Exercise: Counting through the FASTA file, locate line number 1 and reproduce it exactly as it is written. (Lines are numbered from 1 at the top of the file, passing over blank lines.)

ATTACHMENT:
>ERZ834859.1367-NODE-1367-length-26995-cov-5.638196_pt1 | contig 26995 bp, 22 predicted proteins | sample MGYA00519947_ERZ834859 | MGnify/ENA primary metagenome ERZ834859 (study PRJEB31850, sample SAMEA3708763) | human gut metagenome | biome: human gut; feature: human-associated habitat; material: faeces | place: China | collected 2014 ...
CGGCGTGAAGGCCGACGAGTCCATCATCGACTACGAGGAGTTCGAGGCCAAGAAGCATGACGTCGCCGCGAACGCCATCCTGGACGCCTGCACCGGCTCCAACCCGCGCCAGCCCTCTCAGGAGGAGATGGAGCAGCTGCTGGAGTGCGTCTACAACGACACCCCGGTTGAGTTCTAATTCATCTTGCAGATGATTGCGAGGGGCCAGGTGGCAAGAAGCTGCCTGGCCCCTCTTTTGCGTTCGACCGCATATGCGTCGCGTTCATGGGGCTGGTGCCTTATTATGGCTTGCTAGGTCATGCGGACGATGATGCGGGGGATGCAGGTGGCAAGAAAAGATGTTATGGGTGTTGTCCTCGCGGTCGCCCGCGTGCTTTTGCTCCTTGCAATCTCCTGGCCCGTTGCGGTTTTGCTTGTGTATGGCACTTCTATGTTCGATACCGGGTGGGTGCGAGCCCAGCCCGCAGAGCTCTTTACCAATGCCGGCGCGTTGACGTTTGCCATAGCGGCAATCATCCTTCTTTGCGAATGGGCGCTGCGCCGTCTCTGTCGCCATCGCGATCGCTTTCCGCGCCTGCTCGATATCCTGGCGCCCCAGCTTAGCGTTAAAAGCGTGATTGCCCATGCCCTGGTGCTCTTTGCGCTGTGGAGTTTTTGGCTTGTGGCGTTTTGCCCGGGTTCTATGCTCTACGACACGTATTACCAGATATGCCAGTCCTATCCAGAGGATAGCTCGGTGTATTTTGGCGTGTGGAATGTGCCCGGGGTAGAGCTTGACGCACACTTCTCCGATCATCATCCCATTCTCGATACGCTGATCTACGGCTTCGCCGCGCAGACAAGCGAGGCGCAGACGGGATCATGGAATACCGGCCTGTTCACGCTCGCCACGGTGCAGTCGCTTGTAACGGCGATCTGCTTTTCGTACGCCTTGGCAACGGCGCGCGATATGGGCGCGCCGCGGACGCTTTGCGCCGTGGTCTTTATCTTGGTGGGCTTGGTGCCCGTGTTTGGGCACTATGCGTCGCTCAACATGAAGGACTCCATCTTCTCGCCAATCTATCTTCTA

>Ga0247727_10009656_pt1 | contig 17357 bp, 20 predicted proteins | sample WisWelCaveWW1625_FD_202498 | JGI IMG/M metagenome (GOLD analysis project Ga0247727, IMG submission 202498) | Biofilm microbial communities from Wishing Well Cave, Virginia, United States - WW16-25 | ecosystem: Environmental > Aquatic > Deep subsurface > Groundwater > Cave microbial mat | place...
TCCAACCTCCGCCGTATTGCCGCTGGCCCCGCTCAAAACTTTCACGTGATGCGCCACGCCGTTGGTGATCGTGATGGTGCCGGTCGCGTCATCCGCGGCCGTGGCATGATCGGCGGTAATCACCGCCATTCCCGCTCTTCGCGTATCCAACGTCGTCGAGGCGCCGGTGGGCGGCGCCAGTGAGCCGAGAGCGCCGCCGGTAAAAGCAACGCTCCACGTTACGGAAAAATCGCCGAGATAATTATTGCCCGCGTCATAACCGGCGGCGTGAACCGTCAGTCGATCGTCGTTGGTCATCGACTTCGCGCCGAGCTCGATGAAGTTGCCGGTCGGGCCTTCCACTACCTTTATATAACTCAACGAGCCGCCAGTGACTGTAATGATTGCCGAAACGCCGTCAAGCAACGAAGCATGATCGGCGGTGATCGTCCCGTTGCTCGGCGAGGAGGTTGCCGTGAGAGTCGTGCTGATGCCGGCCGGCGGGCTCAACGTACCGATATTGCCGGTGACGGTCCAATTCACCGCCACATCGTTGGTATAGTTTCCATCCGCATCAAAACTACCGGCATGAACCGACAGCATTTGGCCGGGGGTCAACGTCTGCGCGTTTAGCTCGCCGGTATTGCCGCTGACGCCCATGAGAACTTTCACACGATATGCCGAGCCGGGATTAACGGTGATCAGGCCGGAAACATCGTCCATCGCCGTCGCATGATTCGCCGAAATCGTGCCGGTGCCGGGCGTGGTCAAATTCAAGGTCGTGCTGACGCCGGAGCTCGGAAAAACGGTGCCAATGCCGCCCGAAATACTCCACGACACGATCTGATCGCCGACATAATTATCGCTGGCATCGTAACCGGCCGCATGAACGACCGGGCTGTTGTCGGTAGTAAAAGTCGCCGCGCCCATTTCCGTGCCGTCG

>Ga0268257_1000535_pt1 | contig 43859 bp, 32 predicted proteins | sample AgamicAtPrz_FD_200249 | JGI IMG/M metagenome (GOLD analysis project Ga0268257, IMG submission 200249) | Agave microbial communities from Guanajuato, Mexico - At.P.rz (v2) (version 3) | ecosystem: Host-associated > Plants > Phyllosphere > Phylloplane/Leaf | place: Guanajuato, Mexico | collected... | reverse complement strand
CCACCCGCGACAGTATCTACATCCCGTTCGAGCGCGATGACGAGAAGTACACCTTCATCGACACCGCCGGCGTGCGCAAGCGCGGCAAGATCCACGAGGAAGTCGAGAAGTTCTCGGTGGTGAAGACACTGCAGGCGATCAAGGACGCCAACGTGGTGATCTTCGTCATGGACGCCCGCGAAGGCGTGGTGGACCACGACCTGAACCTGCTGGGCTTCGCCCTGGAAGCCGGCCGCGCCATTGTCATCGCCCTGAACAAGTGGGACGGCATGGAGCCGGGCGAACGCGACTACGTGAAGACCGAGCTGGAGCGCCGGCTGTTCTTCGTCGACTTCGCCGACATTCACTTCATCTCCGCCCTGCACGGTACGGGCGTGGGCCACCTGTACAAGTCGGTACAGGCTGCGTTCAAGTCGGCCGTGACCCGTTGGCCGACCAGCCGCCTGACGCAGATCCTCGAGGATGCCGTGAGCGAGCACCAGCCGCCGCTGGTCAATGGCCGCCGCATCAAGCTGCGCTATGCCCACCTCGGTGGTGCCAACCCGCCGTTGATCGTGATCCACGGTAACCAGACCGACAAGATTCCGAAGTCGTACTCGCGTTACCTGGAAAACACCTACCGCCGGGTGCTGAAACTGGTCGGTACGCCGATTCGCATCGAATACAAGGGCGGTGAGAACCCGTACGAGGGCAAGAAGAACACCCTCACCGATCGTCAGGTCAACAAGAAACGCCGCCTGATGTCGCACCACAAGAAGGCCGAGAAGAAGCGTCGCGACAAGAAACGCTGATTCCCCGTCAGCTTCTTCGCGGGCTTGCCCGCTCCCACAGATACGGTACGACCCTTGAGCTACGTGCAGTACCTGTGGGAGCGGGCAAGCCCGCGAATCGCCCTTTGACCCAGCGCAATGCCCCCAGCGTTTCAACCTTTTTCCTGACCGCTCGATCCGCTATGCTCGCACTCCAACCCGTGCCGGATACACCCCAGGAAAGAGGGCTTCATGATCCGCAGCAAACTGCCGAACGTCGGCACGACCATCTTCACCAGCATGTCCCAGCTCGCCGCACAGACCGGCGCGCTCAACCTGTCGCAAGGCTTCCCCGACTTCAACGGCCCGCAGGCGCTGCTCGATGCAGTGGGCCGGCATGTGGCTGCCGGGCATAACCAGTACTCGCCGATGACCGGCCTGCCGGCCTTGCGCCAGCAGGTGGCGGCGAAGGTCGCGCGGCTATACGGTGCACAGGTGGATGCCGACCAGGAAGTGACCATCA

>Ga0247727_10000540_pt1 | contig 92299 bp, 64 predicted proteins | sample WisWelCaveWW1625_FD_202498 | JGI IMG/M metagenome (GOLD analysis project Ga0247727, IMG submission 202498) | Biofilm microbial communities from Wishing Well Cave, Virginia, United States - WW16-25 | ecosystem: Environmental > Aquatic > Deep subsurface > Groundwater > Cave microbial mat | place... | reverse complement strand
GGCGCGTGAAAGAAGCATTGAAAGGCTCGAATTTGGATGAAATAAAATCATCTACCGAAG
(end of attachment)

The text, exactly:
>ERZ834859.1367-NODE-1367-length-26995-cov-5.638196_pt1 | contig 26995 bp, 22 predicted proteins | sample MGYA00519947_ERZ834859 | MGnify/ENA primary metagenome ERZ834859 (study PRJEB31850, sample SAMEA3708763) | human gut metagenome | biome: human gut; feature: human-associated habitat; material: faeces | place: China | collected 2014 ...